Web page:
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J Med Toxicol. 2012 Sep;8(3):310-3. doi: 10.1007/s13181-012-0232-4.

Psychosis from a bath salt product containing flephedrone and MDPV with serum, urine, and product quantification.

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Division of Medical Toxicology, Department of Emergency Medicine, University of California-San Diego, 200 W Arbor Dr #8925, San Diego, CA 92103-8925, USA.



The use of designer drugs commonly marketed as bath salts or plant food has risen dramatically in recent years. Several different synthetic cathinones have been indentified in these products, including mephedrone, 3,4-methylenedioxypyrovalerone (MDPV), and 4-fluoromethcathinone (flephedrone). We report a case of bath salt intoxication with quantitative MDPV and flephedrone levels in a patient's serum and urine, and from the bath salt product.


A 23-year-old male with a prior psychiatric history arrived via EMS for bizarre behavior, suicidality, and hallucinations after reportedly insufflating a bath salt. He was found to have MDPV levels of 186 and 136 ng/mL in his serum and urine, respectively, and flephedrone levels of 346 and 257 ng/mL in the serum and urine, respectively. The white powder in question was found to contain 143 μg MDPV and 142 μg flephedrone per milligram powder. His psychosis and agitation resolved with lorazepam, droperidol, and observation in the emergency department.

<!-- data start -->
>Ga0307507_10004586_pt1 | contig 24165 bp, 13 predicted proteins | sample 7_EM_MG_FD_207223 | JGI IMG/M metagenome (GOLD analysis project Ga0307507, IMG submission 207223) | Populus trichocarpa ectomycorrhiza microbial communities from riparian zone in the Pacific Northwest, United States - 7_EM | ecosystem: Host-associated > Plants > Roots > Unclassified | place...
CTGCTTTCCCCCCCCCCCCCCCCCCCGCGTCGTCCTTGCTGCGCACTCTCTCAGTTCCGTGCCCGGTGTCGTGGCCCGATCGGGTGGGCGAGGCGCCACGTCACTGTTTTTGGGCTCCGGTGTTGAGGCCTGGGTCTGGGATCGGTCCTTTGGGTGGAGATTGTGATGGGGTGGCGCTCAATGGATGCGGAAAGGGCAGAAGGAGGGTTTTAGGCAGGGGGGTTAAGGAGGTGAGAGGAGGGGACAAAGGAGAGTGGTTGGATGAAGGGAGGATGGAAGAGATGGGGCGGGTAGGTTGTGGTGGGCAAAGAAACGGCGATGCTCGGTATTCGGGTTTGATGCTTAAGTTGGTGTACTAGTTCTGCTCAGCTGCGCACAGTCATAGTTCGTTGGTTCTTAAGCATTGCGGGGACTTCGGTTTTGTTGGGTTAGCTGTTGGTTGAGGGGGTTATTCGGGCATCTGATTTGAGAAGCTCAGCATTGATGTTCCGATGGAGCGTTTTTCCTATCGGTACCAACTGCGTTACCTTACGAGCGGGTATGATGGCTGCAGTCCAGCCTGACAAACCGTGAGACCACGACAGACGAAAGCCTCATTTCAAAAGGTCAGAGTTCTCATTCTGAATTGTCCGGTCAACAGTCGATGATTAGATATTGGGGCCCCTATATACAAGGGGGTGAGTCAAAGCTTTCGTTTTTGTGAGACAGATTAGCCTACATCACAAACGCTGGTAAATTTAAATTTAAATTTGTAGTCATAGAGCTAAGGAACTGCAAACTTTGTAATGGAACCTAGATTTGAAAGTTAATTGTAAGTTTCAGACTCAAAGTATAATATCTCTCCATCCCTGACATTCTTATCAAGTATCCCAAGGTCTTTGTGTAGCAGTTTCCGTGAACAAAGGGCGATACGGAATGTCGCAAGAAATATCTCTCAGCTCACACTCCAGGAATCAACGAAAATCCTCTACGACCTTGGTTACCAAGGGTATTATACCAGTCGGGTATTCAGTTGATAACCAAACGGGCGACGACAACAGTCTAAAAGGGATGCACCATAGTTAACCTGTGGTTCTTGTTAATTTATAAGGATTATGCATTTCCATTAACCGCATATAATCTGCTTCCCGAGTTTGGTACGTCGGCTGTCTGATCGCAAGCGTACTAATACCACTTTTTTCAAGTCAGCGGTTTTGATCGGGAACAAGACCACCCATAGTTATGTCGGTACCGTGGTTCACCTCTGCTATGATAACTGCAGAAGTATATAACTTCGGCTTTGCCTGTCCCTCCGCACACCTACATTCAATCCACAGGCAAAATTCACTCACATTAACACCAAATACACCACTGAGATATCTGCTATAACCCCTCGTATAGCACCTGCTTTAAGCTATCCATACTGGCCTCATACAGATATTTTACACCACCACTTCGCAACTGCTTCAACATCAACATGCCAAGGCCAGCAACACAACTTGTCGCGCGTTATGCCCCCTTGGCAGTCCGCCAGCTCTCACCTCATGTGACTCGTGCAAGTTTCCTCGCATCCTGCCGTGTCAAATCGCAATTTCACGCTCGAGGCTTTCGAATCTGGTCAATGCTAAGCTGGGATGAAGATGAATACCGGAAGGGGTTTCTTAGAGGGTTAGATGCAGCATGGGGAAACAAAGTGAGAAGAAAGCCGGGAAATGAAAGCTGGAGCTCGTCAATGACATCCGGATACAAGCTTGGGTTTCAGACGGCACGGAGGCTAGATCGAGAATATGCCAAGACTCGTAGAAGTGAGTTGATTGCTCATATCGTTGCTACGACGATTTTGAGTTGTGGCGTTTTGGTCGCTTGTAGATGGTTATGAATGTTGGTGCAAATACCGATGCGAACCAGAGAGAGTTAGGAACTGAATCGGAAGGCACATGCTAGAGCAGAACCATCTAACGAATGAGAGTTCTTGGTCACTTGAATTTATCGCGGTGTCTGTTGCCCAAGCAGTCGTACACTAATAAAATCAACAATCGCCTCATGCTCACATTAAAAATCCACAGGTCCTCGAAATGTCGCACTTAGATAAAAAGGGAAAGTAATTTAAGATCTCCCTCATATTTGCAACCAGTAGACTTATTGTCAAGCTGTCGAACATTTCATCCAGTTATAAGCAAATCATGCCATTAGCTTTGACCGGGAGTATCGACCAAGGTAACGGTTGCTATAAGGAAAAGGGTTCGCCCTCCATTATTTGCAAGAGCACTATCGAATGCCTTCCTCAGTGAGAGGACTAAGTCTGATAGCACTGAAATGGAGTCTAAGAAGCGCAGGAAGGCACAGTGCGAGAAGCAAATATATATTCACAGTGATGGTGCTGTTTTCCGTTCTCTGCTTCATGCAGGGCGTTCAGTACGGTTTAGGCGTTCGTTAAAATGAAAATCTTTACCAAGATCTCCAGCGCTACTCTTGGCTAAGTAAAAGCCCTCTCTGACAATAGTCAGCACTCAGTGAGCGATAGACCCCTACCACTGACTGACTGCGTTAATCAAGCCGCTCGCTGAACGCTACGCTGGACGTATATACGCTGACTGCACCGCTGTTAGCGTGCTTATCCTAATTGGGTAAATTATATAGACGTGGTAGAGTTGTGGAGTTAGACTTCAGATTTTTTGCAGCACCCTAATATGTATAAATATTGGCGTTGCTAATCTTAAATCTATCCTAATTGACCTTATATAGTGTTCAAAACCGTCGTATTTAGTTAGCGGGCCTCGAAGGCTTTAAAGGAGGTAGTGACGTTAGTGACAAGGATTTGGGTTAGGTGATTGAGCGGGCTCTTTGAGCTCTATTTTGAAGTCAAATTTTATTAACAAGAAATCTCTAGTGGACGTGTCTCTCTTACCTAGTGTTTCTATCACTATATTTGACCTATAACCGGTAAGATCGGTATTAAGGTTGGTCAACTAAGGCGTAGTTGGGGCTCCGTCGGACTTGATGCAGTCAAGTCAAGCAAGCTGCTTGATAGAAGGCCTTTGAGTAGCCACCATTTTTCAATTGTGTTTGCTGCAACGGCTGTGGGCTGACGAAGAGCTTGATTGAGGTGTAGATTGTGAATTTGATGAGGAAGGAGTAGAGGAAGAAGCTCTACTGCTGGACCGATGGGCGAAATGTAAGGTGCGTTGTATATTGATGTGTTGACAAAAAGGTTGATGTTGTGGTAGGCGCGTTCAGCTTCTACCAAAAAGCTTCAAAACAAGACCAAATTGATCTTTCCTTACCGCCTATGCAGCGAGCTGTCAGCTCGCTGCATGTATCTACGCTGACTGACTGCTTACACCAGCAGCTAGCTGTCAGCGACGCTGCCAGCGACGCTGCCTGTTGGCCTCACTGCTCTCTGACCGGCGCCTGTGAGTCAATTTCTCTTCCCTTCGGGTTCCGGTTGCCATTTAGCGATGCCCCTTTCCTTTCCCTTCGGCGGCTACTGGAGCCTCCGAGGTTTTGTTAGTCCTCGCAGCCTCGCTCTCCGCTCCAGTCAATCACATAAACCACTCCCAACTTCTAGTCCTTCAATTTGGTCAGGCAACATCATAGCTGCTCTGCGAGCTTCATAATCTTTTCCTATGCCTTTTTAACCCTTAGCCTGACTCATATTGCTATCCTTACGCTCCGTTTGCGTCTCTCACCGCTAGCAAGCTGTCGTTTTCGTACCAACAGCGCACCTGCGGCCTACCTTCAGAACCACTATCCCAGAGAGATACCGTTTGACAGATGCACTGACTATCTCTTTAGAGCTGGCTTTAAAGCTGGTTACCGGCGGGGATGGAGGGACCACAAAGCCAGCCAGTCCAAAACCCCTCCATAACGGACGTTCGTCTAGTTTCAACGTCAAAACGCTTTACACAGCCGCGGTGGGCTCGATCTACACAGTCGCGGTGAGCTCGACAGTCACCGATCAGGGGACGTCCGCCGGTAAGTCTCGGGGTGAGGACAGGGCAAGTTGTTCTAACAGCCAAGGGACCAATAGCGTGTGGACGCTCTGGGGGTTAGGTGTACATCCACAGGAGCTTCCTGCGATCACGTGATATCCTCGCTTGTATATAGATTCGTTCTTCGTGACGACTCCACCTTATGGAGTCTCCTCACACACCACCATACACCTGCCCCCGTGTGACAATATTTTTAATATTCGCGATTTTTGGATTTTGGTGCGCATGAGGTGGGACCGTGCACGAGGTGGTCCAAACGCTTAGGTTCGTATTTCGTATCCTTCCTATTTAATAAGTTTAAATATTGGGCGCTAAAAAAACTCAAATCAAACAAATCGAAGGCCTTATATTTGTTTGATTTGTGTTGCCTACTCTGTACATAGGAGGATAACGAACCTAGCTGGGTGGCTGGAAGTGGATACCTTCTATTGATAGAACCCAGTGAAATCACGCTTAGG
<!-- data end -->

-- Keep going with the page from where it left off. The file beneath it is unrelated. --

Agitation, psychosis, movement disorders, tachycardia, and hypertension have all been attributed to the use of MDPV; there are no prior reports detailing clinical experience with flephedrone. Considering that our patient's serum flephedrone levels were twofold higher than his MDPV level, it is likely flephedrone contributed to his clinical toxicity. This case suggests the possibility that fluorinated cathinones, such as flephedrone, may have altered metabolism and/or elimination which may affect their course of clinical toxicity. This case highlights the evolving composition of synthetic cathinones found in bath salt products.

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